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One of the biggest things standing in the way of Gina Haspel, President Trump’s nominee for CIA director, has been her history of overseeing torture. Well, in what appears to be a last-ditch effort to woo some of her critics, Haspel has finally admitted, after all these years, that maybe torture was not the best idea. And it looks like it worked!!

Today, Senator Mark Warner, the vice chairman and top Democrat on the Senate Intelligence Committee, announced that he will be supporting Haspel’s nomination—despite deeming the lack of transparency around the disclosure of her professional past “unacceptable” just last week, and also despite the fact that she is, y’know, a torturer.

So what has changed? Warner’s decision comes on the heels of a letter Haspel wrote to him, in which she expressed something vaguely resembling regret about the CIA’s use of “enhanced interrogation techniques” (or “torture,” for those who aren’t trying to make acts like waterboarding palatable). Via the New York Times:

“While I won’t condemn those that made these hard calls, and I have noted the valuable intelligence collected, the program ultimately did damage to our officers and our standing in the world,” she wrote. “With the benefit of hindsight and my experience as a senior agency leader, the enhanced interrogation program is not one the C.I.A. should have undertaken. The United States must be an example to the rest of the world, and I support that.”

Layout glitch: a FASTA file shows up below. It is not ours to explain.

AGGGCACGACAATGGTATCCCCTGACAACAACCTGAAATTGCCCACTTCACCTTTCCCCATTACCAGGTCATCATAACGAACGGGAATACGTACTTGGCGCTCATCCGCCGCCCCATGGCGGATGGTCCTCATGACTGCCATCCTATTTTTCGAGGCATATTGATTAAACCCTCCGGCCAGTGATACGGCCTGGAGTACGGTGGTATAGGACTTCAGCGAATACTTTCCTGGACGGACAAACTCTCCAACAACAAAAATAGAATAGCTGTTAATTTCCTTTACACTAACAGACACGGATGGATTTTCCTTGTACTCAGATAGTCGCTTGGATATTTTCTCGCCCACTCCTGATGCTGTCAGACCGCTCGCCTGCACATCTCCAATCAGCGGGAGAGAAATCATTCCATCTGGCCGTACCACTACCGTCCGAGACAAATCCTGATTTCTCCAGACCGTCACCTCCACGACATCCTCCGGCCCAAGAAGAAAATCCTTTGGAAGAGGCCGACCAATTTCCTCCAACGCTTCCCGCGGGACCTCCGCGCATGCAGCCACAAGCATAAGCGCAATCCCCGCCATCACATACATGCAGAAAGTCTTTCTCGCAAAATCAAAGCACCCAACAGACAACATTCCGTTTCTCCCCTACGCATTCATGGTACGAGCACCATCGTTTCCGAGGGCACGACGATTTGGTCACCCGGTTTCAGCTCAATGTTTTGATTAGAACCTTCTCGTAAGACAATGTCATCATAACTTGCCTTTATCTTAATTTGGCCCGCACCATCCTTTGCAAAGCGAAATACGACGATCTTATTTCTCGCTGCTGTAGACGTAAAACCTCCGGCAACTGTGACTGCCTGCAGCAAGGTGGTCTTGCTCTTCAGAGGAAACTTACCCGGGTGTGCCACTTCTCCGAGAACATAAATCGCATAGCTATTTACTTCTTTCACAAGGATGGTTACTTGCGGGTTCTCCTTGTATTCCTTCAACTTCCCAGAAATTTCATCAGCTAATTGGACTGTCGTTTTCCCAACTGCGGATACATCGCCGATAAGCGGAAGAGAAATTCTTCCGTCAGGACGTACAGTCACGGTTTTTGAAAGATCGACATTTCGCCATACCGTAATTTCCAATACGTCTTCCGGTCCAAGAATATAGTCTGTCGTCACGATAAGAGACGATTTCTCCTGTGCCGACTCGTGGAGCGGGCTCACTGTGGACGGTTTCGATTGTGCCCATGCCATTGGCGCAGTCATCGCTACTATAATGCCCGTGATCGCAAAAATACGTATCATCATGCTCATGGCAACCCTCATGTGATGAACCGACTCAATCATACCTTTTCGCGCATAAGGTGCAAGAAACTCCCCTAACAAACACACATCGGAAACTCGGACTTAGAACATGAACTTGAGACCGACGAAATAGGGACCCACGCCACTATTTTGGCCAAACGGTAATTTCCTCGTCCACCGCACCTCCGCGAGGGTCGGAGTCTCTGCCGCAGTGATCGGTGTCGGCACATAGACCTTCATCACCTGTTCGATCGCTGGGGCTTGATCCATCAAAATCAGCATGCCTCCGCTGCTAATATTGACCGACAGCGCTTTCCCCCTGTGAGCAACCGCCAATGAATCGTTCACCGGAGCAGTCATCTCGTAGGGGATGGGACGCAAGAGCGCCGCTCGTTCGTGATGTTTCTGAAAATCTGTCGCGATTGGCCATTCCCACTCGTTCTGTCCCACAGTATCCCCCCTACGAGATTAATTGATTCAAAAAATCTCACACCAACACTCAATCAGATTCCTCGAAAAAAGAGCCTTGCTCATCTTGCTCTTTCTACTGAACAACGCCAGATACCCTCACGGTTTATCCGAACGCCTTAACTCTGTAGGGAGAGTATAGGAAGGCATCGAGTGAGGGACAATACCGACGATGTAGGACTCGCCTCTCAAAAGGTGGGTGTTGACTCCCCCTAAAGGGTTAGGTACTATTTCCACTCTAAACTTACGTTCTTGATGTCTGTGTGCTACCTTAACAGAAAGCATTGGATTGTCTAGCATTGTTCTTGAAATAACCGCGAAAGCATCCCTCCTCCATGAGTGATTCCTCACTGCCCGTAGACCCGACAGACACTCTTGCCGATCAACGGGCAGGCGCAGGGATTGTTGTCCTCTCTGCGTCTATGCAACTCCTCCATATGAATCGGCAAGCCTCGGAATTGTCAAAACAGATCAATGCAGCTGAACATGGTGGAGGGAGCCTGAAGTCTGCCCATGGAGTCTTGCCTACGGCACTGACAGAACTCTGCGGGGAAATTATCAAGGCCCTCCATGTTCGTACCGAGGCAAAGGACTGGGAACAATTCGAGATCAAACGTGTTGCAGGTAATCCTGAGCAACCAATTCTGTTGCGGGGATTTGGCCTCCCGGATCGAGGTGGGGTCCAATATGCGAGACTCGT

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Wow! While it is very nice of Haspel to say that the CIA should not have done the torture, this letter doesn’t actually express any regret at all! She defends her colleagues and claims (with no evidence) that torture yielded valuable intelligence. It seems like her biggest regret about the CIA’s use of torture is that it isn’t good PR for America.

It is very easy to see that Haspel was just saying what she thinks Warner wants to hear without compromising her actual position on the matter. To most people who value human rights, this would be very insulting. But the spineless Warner seems to have either fallen for Haspel’s “sorry not sorry” approach to torture, or simply doesn’t care.

Soon after, Sen. Heidi Heitkamp of North Dakota announced that she was also voting for Haspel. This brings the number of Democrats backing Haspel to four (Joe Donnelly of Indiana and Joe Manchin of West Virginia already said they were voting for Haspel). Heitkamp even noted that Sen. John McCain, a torture survivor, has urged senators to vote against Haspel, but said that Haspel’s promise not to torture again had swayed her.

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Because of Heitkamp’s support, as well as the support of these other Democrats, Haspel is almost certain to be confirmed. Thanks you guys!